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Around 2007, Mohit Saxena, Amit Gupta, Abhay Singhal and Naveen Tewari wanted to leverage the cheap massification of the internet. They started an SMS-based search engine service called ‘mKhoj’ in Bengaluru. By 2008, the company had rebranded itself as ‘inMobi’ and made a sharp pivot towards mobile advertising. The foresight that the founders had to spot a gap for them to make money was prophetic.
Back then, mobile phones were a rare spotting and the Apple and iOS platforms were far from being materialised. Mobile advertising was such a novel undertaking that there were only two serious competitors in the market even in the US—Google and AdMob (which was eventually acquired by Google in 2009). Meanwhile, inMobi was building momentum in foreign markets like South East Asia, Africa and the Middle East. In 2011, inMobi was minted as India’s first unicorn startup.
Racing to unicorn status
In 2019, a subsidiary emerged from inMobi called ‘Glance’. An AI-based software company, Glance was a platform that delivered personalised content to users in multiple languages like English, Hindi, Tamil, Telugu and Bahasa. In September that year, it bought short-video social media platform, ‘Roposo.’The startup then raised a total of USD 145 million from Mithril Capital, a venture capital firm co-founded by Peter Thiel of PayPal fame, Ajay Royan, and Google in December 2020.
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It was luckily a well-timed moment. TikTok had been banned from the Indian market in June 2019—splitting the playing field wide open for short video content platforms. Within a span of 20 months, Glance had become one of the fastest startups to achieve unicorn status.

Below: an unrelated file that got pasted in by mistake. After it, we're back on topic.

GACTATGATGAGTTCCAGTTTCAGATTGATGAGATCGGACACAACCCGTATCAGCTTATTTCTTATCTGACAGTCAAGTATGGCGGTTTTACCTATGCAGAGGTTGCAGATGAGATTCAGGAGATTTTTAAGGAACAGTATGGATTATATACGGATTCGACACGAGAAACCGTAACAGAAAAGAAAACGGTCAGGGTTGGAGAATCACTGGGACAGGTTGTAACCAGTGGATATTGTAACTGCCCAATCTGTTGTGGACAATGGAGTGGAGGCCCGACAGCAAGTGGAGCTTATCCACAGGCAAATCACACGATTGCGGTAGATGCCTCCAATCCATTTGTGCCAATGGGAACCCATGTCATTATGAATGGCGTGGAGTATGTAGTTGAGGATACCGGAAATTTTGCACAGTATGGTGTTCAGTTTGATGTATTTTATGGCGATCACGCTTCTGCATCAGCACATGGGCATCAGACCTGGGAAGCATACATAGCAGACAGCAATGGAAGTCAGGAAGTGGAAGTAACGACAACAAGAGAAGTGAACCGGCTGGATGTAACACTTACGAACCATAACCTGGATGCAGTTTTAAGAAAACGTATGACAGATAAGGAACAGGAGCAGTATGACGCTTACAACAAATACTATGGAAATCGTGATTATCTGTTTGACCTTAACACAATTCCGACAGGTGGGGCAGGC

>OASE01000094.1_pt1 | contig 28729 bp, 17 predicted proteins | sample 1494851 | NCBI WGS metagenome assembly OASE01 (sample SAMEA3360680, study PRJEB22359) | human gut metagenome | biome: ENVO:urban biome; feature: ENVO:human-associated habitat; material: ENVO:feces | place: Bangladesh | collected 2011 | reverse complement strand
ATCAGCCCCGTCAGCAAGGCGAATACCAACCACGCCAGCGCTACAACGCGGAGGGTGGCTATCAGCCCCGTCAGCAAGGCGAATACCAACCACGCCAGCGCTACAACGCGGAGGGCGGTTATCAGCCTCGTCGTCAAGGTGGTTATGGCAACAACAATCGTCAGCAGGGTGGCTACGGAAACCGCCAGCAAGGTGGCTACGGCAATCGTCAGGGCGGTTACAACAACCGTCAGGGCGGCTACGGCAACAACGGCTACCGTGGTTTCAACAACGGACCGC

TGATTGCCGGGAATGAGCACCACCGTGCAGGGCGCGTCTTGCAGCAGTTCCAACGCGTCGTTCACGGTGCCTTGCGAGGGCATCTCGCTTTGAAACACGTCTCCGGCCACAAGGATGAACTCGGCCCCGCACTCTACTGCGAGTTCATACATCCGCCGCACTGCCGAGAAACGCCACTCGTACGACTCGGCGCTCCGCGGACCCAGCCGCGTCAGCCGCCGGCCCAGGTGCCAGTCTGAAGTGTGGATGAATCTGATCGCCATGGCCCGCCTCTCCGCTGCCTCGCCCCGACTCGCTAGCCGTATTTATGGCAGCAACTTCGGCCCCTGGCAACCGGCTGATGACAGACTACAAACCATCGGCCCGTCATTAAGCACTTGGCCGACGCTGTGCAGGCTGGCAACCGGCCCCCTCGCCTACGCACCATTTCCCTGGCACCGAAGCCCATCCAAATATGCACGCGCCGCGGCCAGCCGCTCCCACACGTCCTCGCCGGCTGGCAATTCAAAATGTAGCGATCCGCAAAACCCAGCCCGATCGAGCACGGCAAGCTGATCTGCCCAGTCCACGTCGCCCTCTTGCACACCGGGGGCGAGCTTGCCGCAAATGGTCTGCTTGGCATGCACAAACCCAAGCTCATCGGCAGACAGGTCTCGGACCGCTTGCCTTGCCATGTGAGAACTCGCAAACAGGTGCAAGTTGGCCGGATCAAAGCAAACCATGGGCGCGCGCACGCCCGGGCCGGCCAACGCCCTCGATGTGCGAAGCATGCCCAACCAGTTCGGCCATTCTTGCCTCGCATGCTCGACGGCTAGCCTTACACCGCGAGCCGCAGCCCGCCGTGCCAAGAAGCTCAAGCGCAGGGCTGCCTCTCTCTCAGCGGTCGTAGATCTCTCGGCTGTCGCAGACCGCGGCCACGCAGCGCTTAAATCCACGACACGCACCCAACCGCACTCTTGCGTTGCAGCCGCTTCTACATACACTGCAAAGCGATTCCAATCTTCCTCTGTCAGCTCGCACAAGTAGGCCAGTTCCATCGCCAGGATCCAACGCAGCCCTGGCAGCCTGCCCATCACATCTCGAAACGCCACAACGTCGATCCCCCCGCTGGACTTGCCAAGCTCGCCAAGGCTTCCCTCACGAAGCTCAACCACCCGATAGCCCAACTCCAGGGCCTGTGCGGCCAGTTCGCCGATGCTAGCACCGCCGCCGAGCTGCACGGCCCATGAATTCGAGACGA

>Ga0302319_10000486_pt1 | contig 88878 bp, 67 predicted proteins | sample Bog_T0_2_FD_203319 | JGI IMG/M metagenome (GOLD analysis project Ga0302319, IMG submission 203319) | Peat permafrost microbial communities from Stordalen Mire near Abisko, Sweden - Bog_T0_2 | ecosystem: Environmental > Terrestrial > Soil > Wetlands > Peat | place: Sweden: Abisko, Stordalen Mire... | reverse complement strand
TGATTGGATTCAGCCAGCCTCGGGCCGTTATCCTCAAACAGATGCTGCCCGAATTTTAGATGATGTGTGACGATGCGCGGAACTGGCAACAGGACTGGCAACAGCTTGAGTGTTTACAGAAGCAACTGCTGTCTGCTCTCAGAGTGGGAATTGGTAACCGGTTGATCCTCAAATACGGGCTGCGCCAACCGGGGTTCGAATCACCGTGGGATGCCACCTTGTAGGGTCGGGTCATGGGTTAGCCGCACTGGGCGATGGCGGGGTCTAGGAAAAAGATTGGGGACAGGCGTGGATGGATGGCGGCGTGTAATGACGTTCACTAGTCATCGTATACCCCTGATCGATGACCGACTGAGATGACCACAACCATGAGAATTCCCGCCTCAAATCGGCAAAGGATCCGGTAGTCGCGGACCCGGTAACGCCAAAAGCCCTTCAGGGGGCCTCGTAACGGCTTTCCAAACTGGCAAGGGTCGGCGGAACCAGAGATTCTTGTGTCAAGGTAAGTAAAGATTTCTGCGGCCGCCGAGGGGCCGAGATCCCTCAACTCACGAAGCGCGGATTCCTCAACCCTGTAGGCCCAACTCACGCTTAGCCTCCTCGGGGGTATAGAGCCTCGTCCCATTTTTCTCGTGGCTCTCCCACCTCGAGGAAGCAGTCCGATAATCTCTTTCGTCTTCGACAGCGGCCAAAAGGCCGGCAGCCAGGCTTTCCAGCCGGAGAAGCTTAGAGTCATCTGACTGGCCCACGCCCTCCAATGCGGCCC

In February 2022, the Mukesh Ambani-led ‘Jio Platforms’, a subsidiary of Reliance Industries announced that it was investing USD 200 million in Glance, in a Series D funding round. According to a report by Counterpoint Research’s Quarterly Mobile Application Tracker released in 2021, Glance had crossed 150 million daily active users in India by the second-half of 2021—an 8% increase from the past year—and is reportedly developing a growing appetite in more ways than one. Tewari has bought a gaming platform Gambit Sports Pvt. Ltd. to help build NFT-based live gaming experiences for its lock screens. Glance has also started hiring in the US, pre-empting its launch there in the next quarter.
Big market for cheaper phones
A company that was unheard of a couple of years back was suddenly on every Android phone’s lock screen and counted the who’s who from Silicon Valley on its investor rolodex. How had it managed this meteoric rise?
First off, Glance isn’t an app, it is a pre-installed feature in Android phones made by brands like Samsung, Xiaomi, Vivo and Gionee. A report by Counterpoint Research stated that around 70% of all newly-launched smartphones in India, under the sub-USD 250 segment have Glance pre-installed.
Rohan Choudhary, co-founder and VP of Glance Feed says that the primary idea behind the platform was to add customer value. “For some reason, news apps haven’t been able to create habits for users. Glance fills that space for them with snippets of your favourite show or a news bulletin. Users can fiddle with apps like Wordle for a few minutes several times a day without downloading it,” he explained.